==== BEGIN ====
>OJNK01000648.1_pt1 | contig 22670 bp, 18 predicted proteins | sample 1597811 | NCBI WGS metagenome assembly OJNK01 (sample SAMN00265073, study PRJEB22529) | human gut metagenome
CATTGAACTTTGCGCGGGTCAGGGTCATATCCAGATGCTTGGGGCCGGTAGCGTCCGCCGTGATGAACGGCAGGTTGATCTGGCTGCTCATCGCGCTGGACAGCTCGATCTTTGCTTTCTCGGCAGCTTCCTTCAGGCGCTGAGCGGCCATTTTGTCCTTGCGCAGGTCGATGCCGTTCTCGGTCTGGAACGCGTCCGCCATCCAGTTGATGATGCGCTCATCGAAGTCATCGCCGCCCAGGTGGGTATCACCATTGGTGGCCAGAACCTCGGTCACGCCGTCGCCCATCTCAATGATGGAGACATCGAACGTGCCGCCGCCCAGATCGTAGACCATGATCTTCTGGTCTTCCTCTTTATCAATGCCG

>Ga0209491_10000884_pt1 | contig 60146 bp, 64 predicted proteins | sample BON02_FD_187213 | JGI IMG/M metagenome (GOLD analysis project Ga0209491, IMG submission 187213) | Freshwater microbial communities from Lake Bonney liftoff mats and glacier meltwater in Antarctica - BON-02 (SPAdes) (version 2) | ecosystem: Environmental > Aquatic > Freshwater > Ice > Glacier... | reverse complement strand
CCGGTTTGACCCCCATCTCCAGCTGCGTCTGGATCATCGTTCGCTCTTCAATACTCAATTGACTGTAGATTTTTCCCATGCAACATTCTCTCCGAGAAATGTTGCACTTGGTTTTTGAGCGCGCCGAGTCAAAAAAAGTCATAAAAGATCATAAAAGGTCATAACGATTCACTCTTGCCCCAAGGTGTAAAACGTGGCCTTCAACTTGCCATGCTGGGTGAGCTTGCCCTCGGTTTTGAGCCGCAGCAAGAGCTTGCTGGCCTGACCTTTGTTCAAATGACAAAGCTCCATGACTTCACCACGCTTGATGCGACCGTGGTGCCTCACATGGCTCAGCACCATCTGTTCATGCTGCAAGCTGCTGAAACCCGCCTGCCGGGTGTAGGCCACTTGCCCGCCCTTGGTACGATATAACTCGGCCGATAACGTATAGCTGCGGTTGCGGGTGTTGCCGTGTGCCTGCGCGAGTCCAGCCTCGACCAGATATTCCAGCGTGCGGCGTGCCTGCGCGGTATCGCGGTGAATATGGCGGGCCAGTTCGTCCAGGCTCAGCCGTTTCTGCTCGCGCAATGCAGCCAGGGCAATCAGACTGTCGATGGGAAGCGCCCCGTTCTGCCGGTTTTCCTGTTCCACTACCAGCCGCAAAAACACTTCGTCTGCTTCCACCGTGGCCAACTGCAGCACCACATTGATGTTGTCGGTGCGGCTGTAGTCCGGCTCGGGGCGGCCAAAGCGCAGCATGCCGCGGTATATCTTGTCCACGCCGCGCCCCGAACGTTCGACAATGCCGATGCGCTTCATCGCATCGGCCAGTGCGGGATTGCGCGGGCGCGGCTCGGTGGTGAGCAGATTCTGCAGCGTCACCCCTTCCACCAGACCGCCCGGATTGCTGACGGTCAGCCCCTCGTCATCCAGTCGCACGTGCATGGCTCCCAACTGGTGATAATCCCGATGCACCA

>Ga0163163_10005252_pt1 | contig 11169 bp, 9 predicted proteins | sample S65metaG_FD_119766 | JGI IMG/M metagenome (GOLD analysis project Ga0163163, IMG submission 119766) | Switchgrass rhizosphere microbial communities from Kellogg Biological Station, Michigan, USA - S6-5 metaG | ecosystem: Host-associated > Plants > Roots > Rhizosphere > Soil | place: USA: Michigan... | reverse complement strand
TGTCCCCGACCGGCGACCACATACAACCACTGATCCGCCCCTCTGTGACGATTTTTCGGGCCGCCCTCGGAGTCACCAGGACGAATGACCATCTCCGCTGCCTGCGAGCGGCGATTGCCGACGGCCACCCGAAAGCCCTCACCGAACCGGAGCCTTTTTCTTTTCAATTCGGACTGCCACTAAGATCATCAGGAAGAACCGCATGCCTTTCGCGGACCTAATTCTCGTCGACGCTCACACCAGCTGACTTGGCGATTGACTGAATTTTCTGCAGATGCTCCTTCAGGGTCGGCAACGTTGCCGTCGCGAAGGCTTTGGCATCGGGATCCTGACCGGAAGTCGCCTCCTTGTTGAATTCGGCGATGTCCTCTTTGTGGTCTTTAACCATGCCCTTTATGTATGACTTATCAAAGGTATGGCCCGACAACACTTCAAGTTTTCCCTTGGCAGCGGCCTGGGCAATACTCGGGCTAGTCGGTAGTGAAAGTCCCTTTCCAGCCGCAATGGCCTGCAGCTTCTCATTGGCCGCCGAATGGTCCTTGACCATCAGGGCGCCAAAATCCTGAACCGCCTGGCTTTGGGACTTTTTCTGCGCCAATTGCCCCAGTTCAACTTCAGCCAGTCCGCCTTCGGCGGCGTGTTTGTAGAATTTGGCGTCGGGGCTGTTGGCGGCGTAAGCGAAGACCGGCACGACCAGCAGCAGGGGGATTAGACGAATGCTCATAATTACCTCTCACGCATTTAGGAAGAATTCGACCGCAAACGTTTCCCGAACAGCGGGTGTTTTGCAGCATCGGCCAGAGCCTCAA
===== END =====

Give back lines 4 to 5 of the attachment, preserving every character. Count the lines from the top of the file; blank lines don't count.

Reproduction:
CCGGTTTGACCCCCATCTCCAGCTGCGTCTGGATCATCGTTCGCTCTTCAATACTCAATTGACTGTAGATTTTTCCCATGCAACATTCTCTCCGAGAAATGTTGCACTTGGTTTTTGAGCGCGCCGAGTCAAAAAAAGTCATAAAAGATCATAAAAGGTCATAACGATTCACTCTTGCCCCAAGGTGTAAAACGTGGCCTTCAACTTGCCATGCTGGGTGAGCTTGCCCTCGGTTTTGAGCCGCAGCAAGAGCTTGCTGGCCTGACCTTTGTTCAAATGACAAAGCTCCATGACTTCACCACGCTTGATGCGACCGTGGTGCCTCACATGGCTCAGCACCATCTGTTCATGCTGCAAGCTGCTGAAACCCGCCTGCCGGGTGTAGGCCACTTGCCCGCCCTTGGTACGATATAACTCGGCCGATAACGTATAGCTGCGGTTGCGGGTGTTGCCGTGTGCCTGCGCGAGTCCAGCCTCGACCAGATATTCCAGCGTGCGGCGTGCCTGCGCGGTATCGCGGTGAATATGGCGGGCCAGTTCGTCCAGGCTCAGCCGTTTCTGCTCGCGCAATGCAGCCAGGGCAATCAGACTGTCGATGGGAAGCGCCCCGTTCTGCCGGTTTTCCTGTTCCACTACCAGCCGCAAAAACACTTCGTCTGCTTCCACCGTGGCCAACTGCAGCACCACATTGATGTTGTCGGTGCGGCTGTAGTCCGGCTCGGGGCGGCCAAAGCGCAGCATGCCGCGGTATATCTTGTCCACGCCGCGCCCCGAACGTTCGACAATGCCGATGCGCTTCATCGCATCGGCCAGTGCGGGATTGCGCGGGCGCGGCTCGGTGGTGAGCAGATTCTGCAGCGTCACCCCTTCCACCAGACCGCCCGGATTGCTGACGGTCAGCCCCTCGTCATCCAGTCGCACGTGCATGGCTCCCAACTGGTGATAATCCCGATGCACCA

>Ga0163163_10005252_pt1 | contig 11169 bp, 9 predicted proteins | sample S65metaG_FD_119766 | JGI IMG/M metagenome (GOLD analysis project Ga0163163, IMG submission 119766) | Switchgrass rhizosphere microbial communities from Kellogg Biological Station, Michigan, USA - S6-5 metaG | ecosystem: Host-associated > Plants > Roots > Rhizosphere > Soil | place: USA: Michigan... | reverse complement strand